On the other hand, the junta leader's mere presence was controversial -- as a representative of a regime that has reportedly killed well over 700 people since its Feb. 1 coup toppled the elected government of Aung San Suu Kyi.

Human rights advocates questioned ASEAN's decision to invite the general. Yanghee Lee, a former United Nations special rapporteur on human rights in Myanmar, warned in Nikkei Asia before the meeting: "It is crucial that there is no international recognition of the military regime, including by ASEAN at this weekend's summit. Instead, the international community should engage with the newly announced National Unity Government as the legitimate government of the country."

Around midday on Saturday, tens of protesters gathered near the ASEAN Secretariat. They were marching toward the building, but police moved in to block them, calling their rally a violation of COVID-19 health protocols.

Police confront activists near the Association of Southeast Asian Nations Secretariat building in Jakarta on April 24.   © Reuters

The demonstrators from the Jakarta-based Urban Poor Consortium said they are part of a regional coalition called Leaders and Organizers of Community Organizations in Asia, whose network also spans urban poor and working class communities in Myanmar. They call the junta chief's invitation to the summit "unnecessary and immoral ... an open support for the illegal coup using violence."

The group wants ASEAN members to cut all business ties with Myanmar companies controlled by the junta, and urges "international sanctions and a weapon embargo" on the junta, their families and businesses.

The summit capped a flurry of diplomacy over the past few months and weeks. On Friday, Widodo held bilateral talks with Vietnamese Prime Minister Pham Minh Chinh, in which they discussed the Myanmar crisis.

Marsudi said the two leaders shared their hopes that the summit would produce the "best agreement" for the people of Myanmar. "The president underlines that the ASEAN leaders meeting is taking place only for the interest of the Myanmar people," she said.

Indonesian President Joko Widodo and Foreign Minister Retno Marsudi arrive at the ASEAN Secretariat in Jakarta on April 24. (Courtesy of Indonesia's presidential office)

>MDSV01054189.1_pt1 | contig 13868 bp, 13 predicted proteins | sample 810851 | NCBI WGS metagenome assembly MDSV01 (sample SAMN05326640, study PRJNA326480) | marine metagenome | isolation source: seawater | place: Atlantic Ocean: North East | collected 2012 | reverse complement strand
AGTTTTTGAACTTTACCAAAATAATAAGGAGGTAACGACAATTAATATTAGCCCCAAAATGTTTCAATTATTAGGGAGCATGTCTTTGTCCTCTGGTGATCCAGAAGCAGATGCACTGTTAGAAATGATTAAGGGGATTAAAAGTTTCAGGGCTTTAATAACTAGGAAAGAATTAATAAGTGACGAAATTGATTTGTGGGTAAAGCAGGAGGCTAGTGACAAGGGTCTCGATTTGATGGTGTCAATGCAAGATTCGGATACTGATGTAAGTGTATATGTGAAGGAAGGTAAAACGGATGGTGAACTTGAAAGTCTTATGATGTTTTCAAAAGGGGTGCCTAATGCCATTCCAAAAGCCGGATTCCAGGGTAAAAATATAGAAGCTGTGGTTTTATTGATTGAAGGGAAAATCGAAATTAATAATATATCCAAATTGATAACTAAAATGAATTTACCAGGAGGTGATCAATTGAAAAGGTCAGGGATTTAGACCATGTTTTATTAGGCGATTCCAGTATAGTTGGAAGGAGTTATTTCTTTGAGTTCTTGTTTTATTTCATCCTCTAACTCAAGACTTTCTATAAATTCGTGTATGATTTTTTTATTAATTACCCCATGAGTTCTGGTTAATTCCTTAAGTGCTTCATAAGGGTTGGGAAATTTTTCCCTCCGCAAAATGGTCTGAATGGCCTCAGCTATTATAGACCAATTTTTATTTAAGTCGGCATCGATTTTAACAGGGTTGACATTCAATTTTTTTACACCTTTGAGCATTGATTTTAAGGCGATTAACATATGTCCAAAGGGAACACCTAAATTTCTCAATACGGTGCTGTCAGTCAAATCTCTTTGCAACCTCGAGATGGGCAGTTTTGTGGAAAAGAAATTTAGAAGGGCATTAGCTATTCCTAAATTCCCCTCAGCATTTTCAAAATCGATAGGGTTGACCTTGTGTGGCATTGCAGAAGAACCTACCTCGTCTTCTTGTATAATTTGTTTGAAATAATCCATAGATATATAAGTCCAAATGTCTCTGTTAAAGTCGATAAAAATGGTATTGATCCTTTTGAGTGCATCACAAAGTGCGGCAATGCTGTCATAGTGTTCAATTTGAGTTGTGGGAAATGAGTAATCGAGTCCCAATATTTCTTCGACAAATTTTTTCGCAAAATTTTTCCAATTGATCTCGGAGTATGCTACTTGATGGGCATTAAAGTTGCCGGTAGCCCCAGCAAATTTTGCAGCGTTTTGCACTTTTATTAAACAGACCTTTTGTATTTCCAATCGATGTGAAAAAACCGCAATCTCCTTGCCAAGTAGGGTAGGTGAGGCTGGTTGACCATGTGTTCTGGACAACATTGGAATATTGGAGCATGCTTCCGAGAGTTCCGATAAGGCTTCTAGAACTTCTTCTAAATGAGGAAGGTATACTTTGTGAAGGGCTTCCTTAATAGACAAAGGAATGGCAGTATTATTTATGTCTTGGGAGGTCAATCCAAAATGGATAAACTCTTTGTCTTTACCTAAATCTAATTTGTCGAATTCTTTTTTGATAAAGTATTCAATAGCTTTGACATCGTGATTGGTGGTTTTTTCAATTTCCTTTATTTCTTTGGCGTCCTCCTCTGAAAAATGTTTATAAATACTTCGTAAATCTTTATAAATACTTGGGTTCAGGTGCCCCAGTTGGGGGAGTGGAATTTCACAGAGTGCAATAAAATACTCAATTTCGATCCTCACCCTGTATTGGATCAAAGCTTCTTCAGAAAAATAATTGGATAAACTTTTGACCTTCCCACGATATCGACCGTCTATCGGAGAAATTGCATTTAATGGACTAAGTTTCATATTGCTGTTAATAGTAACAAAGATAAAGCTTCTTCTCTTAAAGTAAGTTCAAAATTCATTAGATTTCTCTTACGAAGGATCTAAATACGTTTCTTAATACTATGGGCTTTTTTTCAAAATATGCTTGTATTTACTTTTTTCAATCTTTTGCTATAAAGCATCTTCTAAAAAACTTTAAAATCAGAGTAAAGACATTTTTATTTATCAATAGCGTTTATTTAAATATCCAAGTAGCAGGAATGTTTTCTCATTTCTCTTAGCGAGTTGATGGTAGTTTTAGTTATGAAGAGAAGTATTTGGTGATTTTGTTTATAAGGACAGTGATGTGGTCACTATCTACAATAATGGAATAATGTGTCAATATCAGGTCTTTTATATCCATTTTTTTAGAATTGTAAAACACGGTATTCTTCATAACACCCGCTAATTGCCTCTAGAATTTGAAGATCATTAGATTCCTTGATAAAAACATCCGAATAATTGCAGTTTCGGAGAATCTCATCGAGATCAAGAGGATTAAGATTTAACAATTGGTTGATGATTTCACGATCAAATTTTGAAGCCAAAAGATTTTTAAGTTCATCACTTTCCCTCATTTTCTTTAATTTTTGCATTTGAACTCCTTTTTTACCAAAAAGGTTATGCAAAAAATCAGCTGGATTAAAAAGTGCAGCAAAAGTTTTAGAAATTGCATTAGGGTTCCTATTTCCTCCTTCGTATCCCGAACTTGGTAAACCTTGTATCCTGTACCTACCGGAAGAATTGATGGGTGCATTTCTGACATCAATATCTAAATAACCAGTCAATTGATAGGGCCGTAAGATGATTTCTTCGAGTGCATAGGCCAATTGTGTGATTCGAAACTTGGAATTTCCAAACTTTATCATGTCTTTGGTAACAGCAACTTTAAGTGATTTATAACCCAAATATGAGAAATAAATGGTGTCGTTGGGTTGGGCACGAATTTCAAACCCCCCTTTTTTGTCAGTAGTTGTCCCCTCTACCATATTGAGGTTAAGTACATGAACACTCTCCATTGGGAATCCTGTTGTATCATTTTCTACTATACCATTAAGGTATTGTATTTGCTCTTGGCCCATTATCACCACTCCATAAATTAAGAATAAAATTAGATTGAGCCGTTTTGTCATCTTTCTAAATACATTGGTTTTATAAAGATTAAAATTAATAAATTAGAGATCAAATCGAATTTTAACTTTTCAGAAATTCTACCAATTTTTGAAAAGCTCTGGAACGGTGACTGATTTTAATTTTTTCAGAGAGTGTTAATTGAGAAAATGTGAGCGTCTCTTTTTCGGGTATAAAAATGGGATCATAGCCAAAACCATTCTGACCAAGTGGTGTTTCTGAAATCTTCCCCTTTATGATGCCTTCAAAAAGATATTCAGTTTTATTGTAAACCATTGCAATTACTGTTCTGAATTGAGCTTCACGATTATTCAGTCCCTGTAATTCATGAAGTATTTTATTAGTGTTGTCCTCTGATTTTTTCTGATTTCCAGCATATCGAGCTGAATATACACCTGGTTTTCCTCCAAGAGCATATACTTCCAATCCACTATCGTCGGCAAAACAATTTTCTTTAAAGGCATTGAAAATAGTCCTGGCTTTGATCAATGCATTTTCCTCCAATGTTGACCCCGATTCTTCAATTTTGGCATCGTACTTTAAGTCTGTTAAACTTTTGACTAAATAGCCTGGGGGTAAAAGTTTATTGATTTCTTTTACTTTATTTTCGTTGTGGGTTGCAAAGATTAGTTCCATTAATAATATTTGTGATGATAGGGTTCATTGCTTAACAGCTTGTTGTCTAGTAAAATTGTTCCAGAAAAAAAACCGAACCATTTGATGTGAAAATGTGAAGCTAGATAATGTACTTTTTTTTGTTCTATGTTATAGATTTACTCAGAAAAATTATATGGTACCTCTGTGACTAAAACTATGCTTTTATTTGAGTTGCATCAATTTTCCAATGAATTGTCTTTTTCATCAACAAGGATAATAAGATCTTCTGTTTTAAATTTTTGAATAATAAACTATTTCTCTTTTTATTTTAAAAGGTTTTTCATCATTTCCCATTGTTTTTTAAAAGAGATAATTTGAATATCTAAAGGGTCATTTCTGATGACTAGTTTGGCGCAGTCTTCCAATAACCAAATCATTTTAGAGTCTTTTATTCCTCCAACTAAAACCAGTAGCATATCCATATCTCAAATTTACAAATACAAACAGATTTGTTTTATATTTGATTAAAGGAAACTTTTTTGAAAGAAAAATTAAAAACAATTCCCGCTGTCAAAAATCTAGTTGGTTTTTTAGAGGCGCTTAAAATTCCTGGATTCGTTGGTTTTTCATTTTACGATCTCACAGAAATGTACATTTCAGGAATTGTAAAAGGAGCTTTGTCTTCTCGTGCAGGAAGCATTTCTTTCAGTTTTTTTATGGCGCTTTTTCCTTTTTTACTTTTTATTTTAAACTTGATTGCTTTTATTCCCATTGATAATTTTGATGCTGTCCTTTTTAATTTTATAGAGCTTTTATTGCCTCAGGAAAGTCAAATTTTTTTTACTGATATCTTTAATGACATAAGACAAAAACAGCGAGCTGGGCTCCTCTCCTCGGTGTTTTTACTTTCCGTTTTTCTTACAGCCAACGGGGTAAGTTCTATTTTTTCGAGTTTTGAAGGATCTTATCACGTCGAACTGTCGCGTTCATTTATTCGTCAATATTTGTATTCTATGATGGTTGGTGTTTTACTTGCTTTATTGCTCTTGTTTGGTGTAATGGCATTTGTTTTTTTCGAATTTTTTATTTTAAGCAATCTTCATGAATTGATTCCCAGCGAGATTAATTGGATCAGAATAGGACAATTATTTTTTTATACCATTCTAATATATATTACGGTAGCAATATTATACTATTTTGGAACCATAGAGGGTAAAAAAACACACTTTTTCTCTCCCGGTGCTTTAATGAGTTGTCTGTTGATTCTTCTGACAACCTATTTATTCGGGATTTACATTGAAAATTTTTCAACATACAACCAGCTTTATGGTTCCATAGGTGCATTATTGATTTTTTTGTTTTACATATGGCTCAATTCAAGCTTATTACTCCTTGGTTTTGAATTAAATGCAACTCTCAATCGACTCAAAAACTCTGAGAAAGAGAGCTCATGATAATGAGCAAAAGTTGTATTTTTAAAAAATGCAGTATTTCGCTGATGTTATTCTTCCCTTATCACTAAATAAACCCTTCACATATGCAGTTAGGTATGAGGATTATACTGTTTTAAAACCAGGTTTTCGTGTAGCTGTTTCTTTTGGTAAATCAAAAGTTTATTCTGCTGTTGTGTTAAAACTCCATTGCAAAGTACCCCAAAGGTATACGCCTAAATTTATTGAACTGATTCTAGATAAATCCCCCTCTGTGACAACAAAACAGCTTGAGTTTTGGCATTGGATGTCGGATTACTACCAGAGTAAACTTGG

After the ASEAN meeting, a statement posted on a Vietnamese government portal said the prime minister asked ASEAN countries to work closely with Vietnam at United Nations forums toward "finding suitable solutions for Myanmar." Hanoi is serving as a non-permanent member of the United Nations Security Council.

On the sidelines of the meeting on Saturday, Vietnam's Foreign Minister Bui Thanh Son reportedly met with Christine Schraner Burgener, the special envoy for the United Nations secretary-general. And they too shared concerns about Myanmar and resolved to continue international efforts to ease the crisis.

Burgener, who has been denied entry to Myanmar, was expected to try to meet with junta officials in Jakarta but it was not immediately clear if she was successful.

Despite the skepticism over the summit, some observers argued it was the best of few good options.

"Sitting down to talk with the Myanmar junta is at least [a step] to help find a humanitarian and political solution for Myanmar," said Ha Hoang Hop, an international relations expert at Singapore's ISEAS-Yusof Ishak Institute.

"The consensus at the meeting on Myanmar, based on the ASEAN Charter, produced a reiterated request to the Myanmar junta to immediately cease all use of violence," Hop said.

"I think Vietnam could participate in the process by taking a role such as a special envoy. But first, ASEAN and/or the U.N. should appoint a peacekeeping unit to observe the cease of all use of violence in Myanmar, and the junta should accept and allow this unit to enter Myanmar as soon as possible," he added.

Tuong Vu, a political science professor at Oregon University, told Nikkei that "the consensus can be considered a success for the ASEAN, even though leaders from three countries (including two that would be directly affected by the crisis in Myanmar) were not present."

He thinks Vietnam has an interest in participating in an envoy mission to Myanmar due to its military and business ties. He said Hanoi would prefer that outsiders like the U.S., China and the European Union stay out of the issue.

Vietnam, Tuong said, "thinks ASEAN's active involvement would help to keep outsiders out."

Additional reporting by Bobby Nugroho in Jakarta, Gwen Robinson in Bangkok and Kim Dung Tong in Ho Chi Minh City.